For the second time in as many weeks, Gov. David Ige’s top economic advisor abruptly pulled the plug on a Senate hearing to discuss his department’s plan to revive Hawaii’s foundering economy.
The heads of several divisions within Gov. David Ige’s Department of Business, Economic Development and Tourism were scheduled to discuss their plans on Thursday before the Senate Special Committee on COVID-19.
But just before the department’s officials were scheduled to appear, DBEDT’s director, Mike McCartney, wrote an email to Senate President Ron Kouchi to say that DBEDT wouldn’t be participating after all. In the letter, McCartney reiterated accusations he’d made two weeks earlier at a different Senate hearing that some senators had bullied McCartney and his staff.
Senators expressed dismay that at a time when an anxious public is suffering an immense economic crisis, the state’s top economic official won’t discuss his economic recovery plan with lawmakers because he says some senators have been mean to him in the past.
Sen. Donovan Dela Cruz, who chairs the Senate Special Committee on COVID-19, said it’s urgent for government officials to help out the nearly one-third of the work force who are jobless.
“We’ve got to find jobs for those 220,000 people who are unemployed,” he said after the meeting.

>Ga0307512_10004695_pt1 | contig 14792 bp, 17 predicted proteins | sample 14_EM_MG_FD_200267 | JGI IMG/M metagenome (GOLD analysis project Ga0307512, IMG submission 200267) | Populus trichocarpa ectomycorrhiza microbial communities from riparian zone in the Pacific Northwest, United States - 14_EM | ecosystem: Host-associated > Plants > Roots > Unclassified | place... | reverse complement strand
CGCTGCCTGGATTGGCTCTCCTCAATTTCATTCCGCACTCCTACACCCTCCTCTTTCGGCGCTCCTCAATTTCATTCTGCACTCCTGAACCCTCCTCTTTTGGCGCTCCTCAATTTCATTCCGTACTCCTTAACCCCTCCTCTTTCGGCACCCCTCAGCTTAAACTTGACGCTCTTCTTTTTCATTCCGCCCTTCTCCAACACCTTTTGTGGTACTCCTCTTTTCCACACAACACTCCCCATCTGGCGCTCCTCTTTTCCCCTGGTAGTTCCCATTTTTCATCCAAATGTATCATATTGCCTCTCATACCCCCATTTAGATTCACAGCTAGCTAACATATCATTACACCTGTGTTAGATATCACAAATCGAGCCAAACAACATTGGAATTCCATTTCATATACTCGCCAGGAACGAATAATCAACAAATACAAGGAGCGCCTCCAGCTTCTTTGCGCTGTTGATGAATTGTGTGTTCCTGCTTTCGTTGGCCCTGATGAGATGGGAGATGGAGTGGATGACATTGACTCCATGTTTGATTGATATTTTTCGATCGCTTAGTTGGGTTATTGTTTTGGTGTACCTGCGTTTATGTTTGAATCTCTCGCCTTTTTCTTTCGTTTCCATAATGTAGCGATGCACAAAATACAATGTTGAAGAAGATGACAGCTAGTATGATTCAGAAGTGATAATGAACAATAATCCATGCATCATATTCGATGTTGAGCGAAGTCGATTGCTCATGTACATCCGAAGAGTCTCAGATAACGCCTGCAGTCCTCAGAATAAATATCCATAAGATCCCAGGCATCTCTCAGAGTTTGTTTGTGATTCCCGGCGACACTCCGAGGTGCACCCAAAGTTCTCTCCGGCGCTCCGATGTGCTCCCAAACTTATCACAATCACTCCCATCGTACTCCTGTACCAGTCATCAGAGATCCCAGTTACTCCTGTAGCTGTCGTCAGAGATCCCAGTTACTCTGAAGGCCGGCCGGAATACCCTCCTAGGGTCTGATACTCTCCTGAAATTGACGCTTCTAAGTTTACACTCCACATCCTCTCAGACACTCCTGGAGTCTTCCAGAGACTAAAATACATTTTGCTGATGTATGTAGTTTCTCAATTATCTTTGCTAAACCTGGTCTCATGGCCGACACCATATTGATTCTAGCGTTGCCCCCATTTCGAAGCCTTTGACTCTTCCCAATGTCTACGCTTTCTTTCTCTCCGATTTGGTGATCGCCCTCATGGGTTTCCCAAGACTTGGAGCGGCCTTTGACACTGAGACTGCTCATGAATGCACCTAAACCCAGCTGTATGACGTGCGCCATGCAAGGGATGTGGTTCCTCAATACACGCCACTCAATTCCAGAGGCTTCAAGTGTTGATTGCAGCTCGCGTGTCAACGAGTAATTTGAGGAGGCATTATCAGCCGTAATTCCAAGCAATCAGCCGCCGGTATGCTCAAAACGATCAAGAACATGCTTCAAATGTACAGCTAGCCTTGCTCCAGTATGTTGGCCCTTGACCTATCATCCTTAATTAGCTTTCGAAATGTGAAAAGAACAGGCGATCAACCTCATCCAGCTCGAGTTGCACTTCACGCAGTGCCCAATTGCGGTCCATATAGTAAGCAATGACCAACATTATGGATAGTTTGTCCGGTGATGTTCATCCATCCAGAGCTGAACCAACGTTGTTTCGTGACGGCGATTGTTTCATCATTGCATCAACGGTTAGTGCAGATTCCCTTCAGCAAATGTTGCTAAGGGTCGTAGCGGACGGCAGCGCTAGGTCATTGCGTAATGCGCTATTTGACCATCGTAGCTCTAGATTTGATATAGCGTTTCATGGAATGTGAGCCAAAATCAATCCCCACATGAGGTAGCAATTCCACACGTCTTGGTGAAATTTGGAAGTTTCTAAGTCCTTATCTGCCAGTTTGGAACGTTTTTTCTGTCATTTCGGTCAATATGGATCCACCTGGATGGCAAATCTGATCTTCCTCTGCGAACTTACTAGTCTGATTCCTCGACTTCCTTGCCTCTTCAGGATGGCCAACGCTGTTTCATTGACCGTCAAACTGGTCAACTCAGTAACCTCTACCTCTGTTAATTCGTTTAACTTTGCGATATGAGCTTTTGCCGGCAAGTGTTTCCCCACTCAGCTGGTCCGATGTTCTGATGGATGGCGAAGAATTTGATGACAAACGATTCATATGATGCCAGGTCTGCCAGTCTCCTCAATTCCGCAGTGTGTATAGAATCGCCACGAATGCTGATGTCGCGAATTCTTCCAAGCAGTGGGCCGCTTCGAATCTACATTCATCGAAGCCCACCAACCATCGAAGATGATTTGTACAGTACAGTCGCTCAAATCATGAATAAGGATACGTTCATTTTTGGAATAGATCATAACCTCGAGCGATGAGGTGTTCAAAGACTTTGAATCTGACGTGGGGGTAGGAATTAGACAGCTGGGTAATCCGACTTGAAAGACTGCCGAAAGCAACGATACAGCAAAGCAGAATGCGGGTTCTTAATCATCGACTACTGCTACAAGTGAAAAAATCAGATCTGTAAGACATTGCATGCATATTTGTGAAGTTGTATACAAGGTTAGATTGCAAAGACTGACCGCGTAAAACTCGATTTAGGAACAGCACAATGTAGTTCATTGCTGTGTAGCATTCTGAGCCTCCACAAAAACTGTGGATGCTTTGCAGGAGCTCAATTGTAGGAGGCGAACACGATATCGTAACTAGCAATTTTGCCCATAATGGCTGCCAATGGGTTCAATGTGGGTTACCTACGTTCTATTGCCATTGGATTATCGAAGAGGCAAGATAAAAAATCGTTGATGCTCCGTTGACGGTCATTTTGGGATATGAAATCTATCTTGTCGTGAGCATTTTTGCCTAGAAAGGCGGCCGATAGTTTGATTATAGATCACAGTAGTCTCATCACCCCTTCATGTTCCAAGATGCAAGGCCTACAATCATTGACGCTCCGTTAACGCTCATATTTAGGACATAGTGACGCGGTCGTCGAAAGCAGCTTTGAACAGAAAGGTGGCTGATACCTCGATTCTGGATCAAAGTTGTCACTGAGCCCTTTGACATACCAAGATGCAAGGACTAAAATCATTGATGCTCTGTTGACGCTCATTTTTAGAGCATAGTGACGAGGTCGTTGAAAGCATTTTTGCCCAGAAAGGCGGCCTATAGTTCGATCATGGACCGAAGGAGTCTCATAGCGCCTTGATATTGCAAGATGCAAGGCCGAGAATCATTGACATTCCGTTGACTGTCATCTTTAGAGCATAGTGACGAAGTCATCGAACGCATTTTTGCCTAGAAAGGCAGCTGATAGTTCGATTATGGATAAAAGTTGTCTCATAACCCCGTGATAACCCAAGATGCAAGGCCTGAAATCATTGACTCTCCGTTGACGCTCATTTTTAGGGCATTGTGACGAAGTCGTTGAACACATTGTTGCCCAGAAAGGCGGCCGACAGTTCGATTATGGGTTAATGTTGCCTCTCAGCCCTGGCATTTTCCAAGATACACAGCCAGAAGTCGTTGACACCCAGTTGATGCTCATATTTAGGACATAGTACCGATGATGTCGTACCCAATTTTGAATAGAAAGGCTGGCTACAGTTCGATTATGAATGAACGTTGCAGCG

The abrupt cancellation left some lawmakers clearly disappointed.
Sen. Michelle Kidani said senators had come to the Capitol specifically for the presentation.
“It would have been nice if we could have had more notice,” she said.
McCartney, who has filed a formal complaint with Kouchi, specifically accused two senators of bullying him and his staff. One of the lawmakers cited, Sen. Glenn Wakai, is not on the Senate COVID-19 committee. The other is Dela Cruz who chairs the special COVID-19 committee as well as the Senate Ways and Means Committee, a key leadership position.
“Please know I am (and the entire DBEDT Ohana) are ready, fully committed and eager to participate in the policy making process — such as hearings — but only when I (as the Director) can be assured that DBEDT employees will no longer be subjected to bullied, harassment, intimidation and threats which have created a hostile work environment,” McCartney wrote to Kouchi.
In his email to Kouchi, McCartney cited Senate Rule 81, which among other things says, “Members should conduct themselves in a respectful manner befitting the office with which they as elected officials have been entrusted, respecting and complying with the law and acting at all times in a manner that promotes public confidence in the integrity of the Senate.”
As Civil Beat reported Wednesday, the bad blood between senators and McCartney and his staff stems from a years-old feud that began after Wakai’s wife, Miki, was forced to leave her position at the Hawaii Tourism Authority, which is administratively attached to DBEDT.
A state investigation last year found that Wakai repeatedly harassed and bullied workers of the Hawaii Tourism Authority. The findings were turned over to Senate leaders in April 2019 as a formal complaint against Wakai in accordance with the Legislature’s anti-harassment policy. Senate leadership will not say what, if any, action has been taken but Wakai acknowledged that he was interviewed by a Senate investigator earlier this year.